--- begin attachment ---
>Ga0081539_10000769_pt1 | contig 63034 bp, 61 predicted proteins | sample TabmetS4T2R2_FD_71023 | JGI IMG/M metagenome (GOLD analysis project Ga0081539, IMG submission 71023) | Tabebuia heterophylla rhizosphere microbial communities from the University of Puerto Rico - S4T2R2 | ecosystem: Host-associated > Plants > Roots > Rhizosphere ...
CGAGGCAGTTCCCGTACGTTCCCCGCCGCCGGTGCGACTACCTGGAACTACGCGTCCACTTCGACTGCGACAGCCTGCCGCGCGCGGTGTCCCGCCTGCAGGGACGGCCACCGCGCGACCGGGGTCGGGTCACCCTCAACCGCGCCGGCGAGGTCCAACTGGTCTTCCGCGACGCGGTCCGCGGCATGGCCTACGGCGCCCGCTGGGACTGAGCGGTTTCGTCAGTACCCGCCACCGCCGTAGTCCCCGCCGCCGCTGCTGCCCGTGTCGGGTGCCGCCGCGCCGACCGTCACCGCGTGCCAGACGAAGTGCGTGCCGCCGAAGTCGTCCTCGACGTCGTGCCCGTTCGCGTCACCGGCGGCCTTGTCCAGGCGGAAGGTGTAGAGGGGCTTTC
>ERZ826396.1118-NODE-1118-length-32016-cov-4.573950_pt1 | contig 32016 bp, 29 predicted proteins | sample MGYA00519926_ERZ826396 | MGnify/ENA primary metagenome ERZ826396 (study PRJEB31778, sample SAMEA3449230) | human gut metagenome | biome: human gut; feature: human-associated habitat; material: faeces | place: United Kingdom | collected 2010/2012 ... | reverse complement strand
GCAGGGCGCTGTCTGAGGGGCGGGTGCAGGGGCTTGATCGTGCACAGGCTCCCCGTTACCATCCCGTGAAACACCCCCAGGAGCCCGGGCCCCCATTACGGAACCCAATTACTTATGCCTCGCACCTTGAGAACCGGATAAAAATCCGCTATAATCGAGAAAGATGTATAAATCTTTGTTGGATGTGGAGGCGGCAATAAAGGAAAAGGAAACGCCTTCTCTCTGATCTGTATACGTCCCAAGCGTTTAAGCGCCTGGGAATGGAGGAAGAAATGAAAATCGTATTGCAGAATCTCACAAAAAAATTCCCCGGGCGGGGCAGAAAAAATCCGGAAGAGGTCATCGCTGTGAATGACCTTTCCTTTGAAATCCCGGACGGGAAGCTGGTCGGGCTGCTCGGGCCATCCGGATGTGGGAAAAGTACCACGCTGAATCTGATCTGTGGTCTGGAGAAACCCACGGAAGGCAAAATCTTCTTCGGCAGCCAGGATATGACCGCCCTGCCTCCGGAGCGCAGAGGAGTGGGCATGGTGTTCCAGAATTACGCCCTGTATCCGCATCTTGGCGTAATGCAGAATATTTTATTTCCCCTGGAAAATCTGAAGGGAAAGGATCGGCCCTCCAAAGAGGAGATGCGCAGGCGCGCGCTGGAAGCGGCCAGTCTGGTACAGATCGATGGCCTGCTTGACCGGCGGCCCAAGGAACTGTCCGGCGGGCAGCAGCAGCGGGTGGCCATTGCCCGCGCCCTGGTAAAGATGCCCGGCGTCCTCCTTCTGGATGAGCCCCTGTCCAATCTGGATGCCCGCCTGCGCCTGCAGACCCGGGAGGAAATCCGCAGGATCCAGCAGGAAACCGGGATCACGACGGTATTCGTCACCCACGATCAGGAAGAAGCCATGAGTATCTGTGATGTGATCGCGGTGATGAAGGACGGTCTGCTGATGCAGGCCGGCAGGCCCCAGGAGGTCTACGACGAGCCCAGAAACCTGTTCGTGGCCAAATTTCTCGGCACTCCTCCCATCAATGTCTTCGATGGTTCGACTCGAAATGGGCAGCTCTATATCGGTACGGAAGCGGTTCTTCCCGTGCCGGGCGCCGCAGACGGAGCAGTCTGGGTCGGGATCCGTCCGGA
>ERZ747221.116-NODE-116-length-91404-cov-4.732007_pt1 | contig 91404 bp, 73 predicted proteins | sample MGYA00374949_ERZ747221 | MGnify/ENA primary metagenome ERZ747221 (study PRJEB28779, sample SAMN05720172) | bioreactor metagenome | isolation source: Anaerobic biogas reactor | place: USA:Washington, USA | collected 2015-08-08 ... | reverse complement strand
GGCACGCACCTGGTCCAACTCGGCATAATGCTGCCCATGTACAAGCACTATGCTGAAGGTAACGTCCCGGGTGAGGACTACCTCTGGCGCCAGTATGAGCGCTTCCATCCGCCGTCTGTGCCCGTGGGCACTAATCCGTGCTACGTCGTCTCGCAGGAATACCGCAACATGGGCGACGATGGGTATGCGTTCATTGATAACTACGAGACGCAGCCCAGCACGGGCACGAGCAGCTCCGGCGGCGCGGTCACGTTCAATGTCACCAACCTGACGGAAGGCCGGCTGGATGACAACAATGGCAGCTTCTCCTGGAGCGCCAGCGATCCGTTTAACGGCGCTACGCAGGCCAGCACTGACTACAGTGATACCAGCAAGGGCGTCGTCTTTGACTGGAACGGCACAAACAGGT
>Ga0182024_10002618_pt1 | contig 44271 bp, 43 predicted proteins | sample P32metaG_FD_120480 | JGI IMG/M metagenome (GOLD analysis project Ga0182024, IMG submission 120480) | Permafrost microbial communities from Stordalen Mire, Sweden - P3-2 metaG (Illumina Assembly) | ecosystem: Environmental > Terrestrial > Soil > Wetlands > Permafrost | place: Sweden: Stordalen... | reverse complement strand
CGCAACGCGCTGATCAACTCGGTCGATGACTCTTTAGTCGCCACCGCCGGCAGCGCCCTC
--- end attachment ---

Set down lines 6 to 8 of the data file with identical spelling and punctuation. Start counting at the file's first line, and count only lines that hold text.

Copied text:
GGCACGCACCTGGTCCAACTCGGCATAATGCTGCCCATGTACAAGCACTATGCTGAAGGTAACGTCCCGGGTGAGGACTACCTCTGGCGCCAGTATGAGCGCTTCCATCCGCCGTCTGTGCCCGTGGGCACTAATCCGTGCTACGTCGTCTCGCAGGAATACCGCAACATGGGCGACGATGGGTATGCGTTCATTGATAACTACGAGACGCAGCCCAGCACGGGCACGAGCAGCTCCGGCGGCGCGGTCACGTTCAATGTCACCAACCTGACGGAAGGCCGGCTGGATGACAACAATGGCAGCTTCTCCTGGAGCGCCAGCGATCCGTTTAACGGCGCTACGCAGGCCAGCACTGACTACAGTGATACCAGCAAGGGCGTCGTCTTTGACTGGAACGGCACAAACAGGT
>Ga0182024_10002618_pt1 | contig 44271 bp, 43 predicted proteins | sample P32metaG_FD_120480 | JGI IMG/M metagenome (GOLD analysis project Ga0182024, IMG submission 120480) | Permafrost microbial communities from Stordalen Mire, Sweden - P3-2 metaG (Illumina Assembly) | ecosystem: Environmental > Terrestrial > Soil > Wetlands > Permafrost | place: Sweden: Stordalen... | reverse complement strand
CGCAACGCGCTGATCAACTCGGTCGATGACTCTTTAGTCGCCACCGCCGGCAGCGCCCTC